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MALLIKA ARYAL



KIRAN PANDAY

WAITING: Although Nepal signed the Convention on Elimination of All Forms of Discrimination Against Women in 1991, women\'s rights activists still say progress is slow.

States sometimes need a little help in staying accountable for the well-being of their citizens and their rights. That's one of the reasons Nepal has, since the restoration of democracy in 1990, ratified 18 international human rights conventions.

In theory, this means that the state is responsible for both adhering to international laws, and making amendments to domestic ones so they conform to the spirit of the various conventions. Again, in theory, this means that if, for example, you are tortured in Nepal, or discriminated against on the basis of your gender, or denied the right to an education or the vote, there is legal redress.

The signing of some conventions did have positive fallout, as new ministries and commissions were formed. Nepal signed the Convention on the Elimination of All Forms of Discrimination Against Women (CEDAW) in April 1991, and the next month, the International Convention on Elimination of All Forms of Racial Discrimination, and the Convention Against Torture and Other Cruel, Inhuman or Degrading Treatment or Punishment. "As a result, the Ministry of Women, Children, and Social Welfare was formed in 1995, the Torture Compensation Act was passed in 1996, and the National Dalit Commission was also established," says Kedar Paudel, Joint Secretary at the Ministry of Law, Justice, and Parliamentary Affairs.

Nepal is now a party to 18 UN conventions relating to human rights.

But that's only part of the story. For six of these conventions, being a signatory means that the state is obliged to send regular reports to the treaty body for review. Over the past decade, Nepal has consistently missed report deadlines. In 1991 when the Convention Against Torture was ratified, the government agreed to send an initial report after the first year and periodic reports every four years after that. After the first report was filed, Nepal sent the next one in 2005-a combined report from the last twelve years.

Paudel argues that there were genuine reasons for non-compliance. "At first there was confusion over what department or ministry was responsible for the reporting process, and there was a language barrier because the report had to be in English. We did not have experts who understood UN guidelines, and bringing in outsiders meant we needed extra resources." Finally, in 2003, the government divided up the reporting work, and today four ministries are responsible for sending the periodic reports to the respective treaty committees, a development human rights groups here say is a major step forward.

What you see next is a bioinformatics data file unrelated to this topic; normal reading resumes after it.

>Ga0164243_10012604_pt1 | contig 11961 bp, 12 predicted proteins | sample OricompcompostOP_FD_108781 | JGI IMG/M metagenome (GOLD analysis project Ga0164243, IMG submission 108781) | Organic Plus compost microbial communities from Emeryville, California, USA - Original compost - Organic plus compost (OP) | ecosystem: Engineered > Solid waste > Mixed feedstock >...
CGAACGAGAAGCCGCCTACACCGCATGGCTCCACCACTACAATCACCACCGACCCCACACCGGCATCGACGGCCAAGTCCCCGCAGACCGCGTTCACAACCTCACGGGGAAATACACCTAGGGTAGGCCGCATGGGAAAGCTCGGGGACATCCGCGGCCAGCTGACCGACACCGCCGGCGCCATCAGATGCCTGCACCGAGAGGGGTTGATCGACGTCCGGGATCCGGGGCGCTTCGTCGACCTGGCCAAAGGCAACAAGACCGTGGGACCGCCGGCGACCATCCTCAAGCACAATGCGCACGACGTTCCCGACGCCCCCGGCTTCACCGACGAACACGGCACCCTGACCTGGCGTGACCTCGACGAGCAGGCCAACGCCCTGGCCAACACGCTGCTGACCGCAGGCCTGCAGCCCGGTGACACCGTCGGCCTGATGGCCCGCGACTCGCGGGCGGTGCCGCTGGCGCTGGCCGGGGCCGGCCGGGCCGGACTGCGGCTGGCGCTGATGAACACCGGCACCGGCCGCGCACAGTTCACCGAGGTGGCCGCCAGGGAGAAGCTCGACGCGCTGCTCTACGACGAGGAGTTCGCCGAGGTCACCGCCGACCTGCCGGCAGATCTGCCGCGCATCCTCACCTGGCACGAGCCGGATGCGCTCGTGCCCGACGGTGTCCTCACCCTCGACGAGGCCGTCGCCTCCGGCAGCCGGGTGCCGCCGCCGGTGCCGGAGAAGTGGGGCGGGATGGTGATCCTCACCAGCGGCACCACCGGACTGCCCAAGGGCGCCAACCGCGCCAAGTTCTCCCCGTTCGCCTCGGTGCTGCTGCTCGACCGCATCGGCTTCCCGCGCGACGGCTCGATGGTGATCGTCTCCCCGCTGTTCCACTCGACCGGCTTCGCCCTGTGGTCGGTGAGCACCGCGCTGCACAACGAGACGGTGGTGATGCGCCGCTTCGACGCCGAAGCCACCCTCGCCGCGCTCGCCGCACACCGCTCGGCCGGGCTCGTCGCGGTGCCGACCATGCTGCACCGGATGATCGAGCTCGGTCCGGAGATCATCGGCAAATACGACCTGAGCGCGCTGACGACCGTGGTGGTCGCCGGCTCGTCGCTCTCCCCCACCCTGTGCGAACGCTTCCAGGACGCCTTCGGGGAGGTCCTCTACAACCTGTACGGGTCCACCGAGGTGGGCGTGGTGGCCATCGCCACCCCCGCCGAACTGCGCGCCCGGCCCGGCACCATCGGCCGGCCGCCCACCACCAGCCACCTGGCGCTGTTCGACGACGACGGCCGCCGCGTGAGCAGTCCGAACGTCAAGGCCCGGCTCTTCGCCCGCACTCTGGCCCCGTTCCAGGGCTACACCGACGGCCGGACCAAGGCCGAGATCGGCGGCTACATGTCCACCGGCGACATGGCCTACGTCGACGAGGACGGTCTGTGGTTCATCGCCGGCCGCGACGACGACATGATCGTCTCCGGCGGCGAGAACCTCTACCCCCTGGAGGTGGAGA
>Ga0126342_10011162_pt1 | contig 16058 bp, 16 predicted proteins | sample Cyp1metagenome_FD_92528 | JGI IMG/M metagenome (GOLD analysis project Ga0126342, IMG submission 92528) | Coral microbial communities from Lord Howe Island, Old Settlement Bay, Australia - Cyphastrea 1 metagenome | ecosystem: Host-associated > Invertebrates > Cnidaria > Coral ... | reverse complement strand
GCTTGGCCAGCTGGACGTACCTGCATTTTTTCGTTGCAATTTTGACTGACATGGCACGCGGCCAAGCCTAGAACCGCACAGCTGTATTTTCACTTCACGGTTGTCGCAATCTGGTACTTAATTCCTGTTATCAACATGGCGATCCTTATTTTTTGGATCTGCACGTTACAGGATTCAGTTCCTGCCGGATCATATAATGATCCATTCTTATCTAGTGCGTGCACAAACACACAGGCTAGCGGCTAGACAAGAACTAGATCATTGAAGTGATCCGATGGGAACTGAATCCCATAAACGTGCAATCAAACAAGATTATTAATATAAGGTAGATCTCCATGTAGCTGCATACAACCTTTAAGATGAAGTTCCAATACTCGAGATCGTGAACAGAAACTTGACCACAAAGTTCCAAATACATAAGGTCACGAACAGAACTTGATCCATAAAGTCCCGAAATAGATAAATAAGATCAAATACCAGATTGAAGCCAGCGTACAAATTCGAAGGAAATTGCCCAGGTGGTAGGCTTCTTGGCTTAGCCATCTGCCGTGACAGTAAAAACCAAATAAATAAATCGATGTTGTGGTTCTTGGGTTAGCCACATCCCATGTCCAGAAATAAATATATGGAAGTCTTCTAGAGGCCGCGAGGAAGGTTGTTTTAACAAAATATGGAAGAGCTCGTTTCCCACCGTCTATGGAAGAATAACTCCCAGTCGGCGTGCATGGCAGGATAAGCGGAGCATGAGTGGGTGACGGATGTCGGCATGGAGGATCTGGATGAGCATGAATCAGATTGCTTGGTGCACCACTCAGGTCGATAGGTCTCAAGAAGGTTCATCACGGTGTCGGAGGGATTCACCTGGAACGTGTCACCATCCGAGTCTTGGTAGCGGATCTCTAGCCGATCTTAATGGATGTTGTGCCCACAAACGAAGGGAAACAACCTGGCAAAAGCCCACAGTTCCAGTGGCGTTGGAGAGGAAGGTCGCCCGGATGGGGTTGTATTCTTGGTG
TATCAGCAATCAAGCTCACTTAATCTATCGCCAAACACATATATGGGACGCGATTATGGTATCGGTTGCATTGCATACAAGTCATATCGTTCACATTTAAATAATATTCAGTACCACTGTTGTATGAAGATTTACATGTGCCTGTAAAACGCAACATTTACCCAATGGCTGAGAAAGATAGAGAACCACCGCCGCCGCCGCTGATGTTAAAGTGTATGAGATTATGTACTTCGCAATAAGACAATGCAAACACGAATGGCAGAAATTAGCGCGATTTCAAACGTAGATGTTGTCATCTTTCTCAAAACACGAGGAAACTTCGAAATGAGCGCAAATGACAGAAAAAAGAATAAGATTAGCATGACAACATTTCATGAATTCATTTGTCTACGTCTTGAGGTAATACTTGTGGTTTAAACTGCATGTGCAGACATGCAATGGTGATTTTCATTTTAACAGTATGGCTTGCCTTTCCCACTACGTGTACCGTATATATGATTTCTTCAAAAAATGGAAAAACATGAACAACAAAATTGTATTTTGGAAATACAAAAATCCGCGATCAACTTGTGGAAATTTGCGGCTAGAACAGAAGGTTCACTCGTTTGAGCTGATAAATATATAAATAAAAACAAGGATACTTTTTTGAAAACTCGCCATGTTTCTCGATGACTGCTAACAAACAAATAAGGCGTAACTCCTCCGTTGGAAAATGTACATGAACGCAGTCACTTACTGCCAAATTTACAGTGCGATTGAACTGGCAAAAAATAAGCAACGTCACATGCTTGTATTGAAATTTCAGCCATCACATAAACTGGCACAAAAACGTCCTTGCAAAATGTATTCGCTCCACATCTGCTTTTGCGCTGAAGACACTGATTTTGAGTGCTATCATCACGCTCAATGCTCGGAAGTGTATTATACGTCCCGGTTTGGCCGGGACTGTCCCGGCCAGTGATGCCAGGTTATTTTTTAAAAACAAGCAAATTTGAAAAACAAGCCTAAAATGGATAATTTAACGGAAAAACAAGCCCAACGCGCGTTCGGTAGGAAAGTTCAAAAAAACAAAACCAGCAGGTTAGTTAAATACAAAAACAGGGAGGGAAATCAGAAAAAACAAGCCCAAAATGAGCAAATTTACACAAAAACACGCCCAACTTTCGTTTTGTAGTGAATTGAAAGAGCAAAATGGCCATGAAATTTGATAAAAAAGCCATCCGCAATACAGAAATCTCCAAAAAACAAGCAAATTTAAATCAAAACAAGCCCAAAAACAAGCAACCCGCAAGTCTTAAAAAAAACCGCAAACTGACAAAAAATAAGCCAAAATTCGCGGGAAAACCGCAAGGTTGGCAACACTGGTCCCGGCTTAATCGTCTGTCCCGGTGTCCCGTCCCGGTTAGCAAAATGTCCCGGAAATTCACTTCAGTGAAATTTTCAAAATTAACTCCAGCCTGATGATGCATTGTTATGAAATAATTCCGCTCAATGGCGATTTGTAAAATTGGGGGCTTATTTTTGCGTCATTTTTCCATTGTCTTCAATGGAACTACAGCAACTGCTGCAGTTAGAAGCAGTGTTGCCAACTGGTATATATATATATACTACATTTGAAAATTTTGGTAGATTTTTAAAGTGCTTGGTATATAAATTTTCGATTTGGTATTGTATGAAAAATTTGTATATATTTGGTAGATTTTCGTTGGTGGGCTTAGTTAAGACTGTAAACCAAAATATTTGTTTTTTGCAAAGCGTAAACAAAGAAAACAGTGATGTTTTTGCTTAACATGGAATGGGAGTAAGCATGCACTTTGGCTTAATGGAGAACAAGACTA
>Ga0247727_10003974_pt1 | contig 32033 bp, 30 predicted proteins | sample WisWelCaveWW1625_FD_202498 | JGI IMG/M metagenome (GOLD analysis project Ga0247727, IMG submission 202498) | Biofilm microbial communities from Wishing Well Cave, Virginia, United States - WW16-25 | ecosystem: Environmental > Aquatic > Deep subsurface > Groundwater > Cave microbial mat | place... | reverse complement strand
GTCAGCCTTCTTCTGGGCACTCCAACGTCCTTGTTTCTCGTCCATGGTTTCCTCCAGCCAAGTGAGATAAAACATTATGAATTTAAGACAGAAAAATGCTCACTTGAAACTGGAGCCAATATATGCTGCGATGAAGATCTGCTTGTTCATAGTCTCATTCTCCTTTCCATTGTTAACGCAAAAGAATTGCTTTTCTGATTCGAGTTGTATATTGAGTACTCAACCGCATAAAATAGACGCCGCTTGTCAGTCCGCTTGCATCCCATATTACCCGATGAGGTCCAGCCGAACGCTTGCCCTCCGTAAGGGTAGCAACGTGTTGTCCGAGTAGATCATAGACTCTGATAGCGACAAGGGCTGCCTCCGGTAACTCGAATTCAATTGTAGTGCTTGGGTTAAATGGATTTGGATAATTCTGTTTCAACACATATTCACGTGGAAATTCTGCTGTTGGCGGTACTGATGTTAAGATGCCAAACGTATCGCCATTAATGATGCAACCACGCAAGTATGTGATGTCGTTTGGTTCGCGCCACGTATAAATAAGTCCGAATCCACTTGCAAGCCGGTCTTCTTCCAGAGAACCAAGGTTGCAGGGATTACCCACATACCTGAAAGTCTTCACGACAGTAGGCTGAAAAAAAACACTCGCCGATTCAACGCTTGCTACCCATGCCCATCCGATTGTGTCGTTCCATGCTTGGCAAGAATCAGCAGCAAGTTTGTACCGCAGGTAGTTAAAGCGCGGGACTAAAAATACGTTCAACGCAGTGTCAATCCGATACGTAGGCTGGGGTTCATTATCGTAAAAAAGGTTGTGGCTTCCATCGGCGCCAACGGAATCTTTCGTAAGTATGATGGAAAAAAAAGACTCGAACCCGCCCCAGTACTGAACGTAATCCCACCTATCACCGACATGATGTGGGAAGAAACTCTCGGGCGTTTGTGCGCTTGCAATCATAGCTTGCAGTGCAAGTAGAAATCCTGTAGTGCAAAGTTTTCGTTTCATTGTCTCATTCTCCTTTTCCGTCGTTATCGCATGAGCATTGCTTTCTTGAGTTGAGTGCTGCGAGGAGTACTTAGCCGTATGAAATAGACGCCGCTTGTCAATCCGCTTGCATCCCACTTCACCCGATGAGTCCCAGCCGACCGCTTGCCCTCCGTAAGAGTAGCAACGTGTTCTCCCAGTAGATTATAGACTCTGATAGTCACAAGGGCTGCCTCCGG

Lawyer Sapana Pradhan Malla of Forum for Women, Law, and Development cautions against equating better compliance with treaty requirements with actual progress on the ground, citing the example of positive decisions by the judiciary on laws related to CEDAW in particular. The Law Ministry and parliament were both supportive, but, Malla says, many of the legal changes came about only after intense lobbying by women's interest groups. "The effectiveness of laws depends on the level of awareness of those who claim their rights, and on their ability to make the government accountable. We still have discussions about CEDAW, we conduct regular trainings for government, judiciary, and civil society members, we've conducted comparative studies and distributed a Nepali translation of CEDAW too," she explains.

Paudel, from the Ministry of Law, adds that because implementation is always going to be a challenge for the government, civil society has a big role to play in lobbying and disseminating information. "International laws have created rights for the people and given obligations to the state. The state has the responsibility to fulfil these obligations, but interest groups and civil society can assist us in informing people of their rights," he says.

Civil society groups say Nepalis need to actively use the international conventions as tools to demand their rights. "Instead of saying that the government signed these conventions without making necessary arrangements for infrastructure," argues Malla, "we should use these laws to make the government accountable."



LATEST ISSUE
638
(11 JAN 2013 - 17 JAN 2013)


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